42:16 When Margaret was Head of School (1991-1995), the type of student had changed. The Bachelor degree in music was now considered prestigious and was more careers driven. There was some competition between the Conservatorium and UWA. Some of the best music students went on to study medicine or commerce. There was greater student engagement. Lectures became more like question and answer sessions. Ethnomusicology or world music encompasses Asian and Aboriginal music. The Music School has always had good collections from all over the world. The School of Music can arrange for students to do exchanges in other universities. Perth is not as isolated as when Margaret was studying. More people reside in Perth from interstate and from Asia, Africa and the Middle East. It is quite difficult for students from a non-Christian background to understand the subtleties involved in studying a traditional Western music course.
53:03

Interview 2

Track 1
00:00 Introduction by Julia Wallis
00:39

Track 2
00:00 Margaret took over as head of school from David Tunley with the approval of the staff. Head of School is responsible for the welfare of the school and the students, the budgets and general administration assisted by the secretary and an administrative assistant. Margaret still taught but found she had less time to do research. Elected as a staff representative onto the Senate. Elected as Deputy Chair of the Academic Board. Externally, she was on the Board of the WA Symphony Orchestra. The incoming Arts Minister, Peter Foss, asked Margaret to Chair his Arts Advisory Committee.
06:20 In early 1995, Margaret was asked to apply for the job of Director of Arts WA. She was very uncertain as to whether she wanted to do this job because she was very comfortable at UWA. When she was offered the job, she negotiated with the Deputy Vice-Chancellor, Alan Robson, to do a 2 year secondment from UWA in case things didn’t work out. Working for the government was very different to academia. It was a steep learning curve. At the end of the two years, Federal Minister, Senator Richard Alston asked her to be Chair of the Australia Council – the first person from WA in this role. The Council was considered to be too Sydney-centric.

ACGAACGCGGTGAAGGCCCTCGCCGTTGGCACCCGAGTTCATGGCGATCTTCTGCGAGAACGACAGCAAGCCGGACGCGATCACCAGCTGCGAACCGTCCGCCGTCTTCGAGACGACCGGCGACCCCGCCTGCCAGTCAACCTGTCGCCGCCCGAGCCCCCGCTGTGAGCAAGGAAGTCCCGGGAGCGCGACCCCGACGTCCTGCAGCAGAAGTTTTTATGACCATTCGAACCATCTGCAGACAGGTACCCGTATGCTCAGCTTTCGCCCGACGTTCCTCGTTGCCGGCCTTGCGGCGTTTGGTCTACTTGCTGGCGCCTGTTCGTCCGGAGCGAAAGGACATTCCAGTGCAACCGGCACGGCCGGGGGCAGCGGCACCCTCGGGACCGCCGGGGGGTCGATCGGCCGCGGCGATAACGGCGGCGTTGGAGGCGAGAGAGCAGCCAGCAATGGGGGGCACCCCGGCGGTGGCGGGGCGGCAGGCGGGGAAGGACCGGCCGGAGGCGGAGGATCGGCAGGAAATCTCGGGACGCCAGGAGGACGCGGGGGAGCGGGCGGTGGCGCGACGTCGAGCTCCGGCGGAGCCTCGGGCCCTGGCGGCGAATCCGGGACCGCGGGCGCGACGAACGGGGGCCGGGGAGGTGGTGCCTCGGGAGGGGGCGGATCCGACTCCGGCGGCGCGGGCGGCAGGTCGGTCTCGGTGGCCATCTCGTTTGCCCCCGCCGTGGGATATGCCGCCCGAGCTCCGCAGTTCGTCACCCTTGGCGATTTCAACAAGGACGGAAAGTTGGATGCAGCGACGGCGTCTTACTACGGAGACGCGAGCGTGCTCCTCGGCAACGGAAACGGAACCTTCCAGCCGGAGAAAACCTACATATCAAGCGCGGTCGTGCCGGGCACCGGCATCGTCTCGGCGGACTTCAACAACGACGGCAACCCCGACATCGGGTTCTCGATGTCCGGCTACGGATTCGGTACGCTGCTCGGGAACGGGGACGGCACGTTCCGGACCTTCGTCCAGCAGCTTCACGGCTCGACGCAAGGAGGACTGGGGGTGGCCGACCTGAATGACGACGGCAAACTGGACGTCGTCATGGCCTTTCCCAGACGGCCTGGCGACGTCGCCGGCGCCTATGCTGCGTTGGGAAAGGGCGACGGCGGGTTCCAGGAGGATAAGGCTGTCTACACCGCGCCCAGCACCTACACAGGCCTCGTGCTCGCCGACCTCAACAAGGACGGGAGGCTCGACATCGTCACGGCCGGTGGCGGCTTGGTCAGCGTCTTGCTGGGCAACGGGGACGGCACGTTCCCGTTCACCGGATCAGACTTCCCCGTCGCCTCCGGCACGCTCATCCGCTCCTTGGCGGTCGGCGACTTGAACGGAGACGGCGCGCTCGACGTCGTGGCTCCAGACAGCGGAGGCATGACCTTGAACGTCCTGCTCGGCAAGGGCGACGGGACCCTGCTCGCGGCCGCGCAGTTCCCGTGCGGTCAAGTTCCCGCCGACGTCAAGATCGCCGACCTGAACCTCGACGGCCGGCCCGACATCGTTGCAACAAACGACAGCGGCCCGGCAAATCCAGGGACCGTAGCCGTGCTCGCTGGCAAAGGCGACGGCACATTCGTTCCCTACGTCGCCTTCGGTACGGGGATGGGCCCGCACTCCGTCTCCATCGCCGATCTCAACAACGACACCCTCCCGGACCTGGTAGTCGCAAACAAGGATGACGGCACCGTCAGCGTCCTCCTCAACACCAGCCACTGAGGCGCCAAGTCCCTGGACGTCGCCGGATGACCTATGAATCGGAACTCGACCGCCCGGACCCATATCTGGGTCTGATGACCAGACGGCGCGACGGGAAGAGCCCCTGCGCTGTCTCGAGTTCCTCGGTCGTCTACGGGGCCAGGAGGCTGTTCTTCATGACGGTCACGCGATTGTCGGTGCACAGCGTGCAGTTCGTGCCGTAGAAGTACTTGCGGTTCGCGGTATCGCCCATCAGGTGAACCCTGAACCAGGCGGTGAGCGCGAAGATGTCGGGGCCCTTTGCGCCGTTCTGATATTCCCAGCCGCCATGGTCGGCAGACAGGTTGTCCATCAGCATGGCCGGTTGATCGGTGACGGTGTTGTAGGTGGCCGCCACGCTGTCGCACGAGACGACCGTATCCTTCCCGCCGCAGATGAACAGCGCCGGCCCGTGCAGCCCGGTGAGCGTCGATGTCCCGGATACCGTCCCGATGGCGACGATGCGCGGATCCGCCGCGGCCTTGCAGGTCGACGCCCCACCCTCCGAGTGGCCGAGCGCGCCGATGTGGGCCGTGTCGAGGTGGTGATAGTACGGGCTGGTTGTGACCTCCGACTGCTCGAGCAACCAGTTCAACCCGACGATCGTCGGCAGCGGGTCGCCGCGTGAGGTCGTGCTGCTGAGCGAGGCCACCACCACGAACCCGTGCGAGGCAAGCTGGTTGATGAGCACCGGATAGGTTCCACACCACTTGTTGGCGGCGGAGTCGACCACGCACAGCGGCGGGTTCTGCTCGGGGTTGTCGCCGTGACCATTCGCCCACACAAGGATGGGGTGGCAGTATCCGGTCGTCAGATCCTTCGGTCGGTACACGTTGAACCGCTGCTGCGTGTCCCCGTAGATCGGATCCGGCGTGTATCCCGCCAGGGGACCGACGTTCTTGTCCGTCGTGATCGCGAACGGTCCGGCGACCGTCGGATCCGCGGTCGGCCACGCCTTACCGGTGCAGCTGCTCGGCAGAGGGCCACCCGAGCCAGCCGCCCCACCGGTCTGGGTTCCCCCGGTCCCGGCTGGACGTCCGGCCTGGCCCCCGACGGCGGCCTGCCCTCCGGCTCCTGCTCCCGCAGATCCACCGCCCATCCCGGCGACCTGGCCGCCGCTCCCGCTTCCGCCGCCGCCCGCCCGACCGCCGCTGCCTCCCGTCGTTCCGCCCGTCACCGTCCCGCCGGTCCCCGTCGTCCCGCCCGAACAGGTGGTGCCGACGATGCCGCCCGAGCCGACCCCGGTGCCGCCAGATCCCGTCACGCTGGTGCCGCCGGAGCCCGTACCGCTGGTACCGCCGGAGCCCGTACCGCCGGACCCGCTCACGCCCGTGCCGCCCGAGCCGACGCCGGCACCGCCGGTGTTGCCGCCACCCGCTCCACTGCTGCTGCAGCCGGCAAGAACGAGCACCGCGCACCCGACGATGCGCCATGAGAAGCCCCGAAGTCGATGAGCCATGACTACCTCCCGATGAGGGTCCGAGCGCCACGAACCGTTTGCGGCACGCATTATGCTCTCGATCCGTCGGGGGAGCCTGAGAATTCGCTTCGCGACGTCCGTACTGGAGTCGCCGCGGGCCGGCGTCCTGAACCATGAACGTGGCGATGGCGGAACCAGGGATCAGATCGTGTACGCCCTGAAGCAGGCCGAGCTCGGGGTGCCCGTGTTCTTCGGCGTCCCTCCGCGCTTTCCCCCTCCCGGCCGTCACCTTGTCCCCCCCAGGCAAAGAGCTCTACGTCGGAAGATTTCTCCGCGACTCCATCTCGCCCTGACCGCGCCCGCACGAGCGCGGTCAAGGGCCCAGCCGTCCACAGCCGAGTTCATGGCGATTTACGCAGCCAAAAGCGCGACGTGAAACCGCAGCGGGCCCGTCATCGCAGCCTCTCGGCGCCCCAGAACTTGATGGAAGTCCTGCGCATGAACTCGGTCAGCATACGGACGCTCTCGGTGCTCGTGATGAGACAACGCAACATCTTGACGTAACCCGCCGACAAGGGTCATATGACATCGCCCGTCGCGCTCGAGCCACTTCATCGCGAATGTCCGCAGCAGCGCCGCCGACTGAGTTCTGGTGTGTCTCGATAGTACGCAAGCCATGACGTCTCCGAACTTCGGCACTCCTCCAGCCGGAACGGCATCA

13:50 The Chair’s job is a different role. She worked very closely with Government and the arts sector. Margaret worked in this job for 4 years. She suggested that some meetings be held in the other capital cities outside of Sydney, Melbourne and Canberra. The job involved a lot of travelling. At one time she was the Executive Chair as well which meant she was both CEO and Chair. Margaret met some interesting and significant people. During this time, there was a Performing Arts Enquiry. Pauline Hanson and One Nation came to prominence. Arts funding received $43 million. Other Councillors included Ron Radford, Director of the National Gallery and Helen Nugent, who is currently conducting an enquiry into the future of the opera companies in Australia.
17:48 At the end of the 4 years, Margaret decided to step away from being a public servant as she felt that she was becoming too bureaucratic. She returned to UWA. She had been working part time at the university setting up the external community relations portfolio. She returned to work as Pro Vice-Chancellor, Community Relations. The Office of Development was set up to fund-raise, liaise with media, market UWA and encourage community outreach. Outreach programmes include the Perth Festival, the galleries, University Press and Extension. Western Australia does not receive as big a slice of Federal arts funding. Most of the money is spent on the national opera and ballet companies and the symphony orchestras. More WA representation is needed on boards and panels.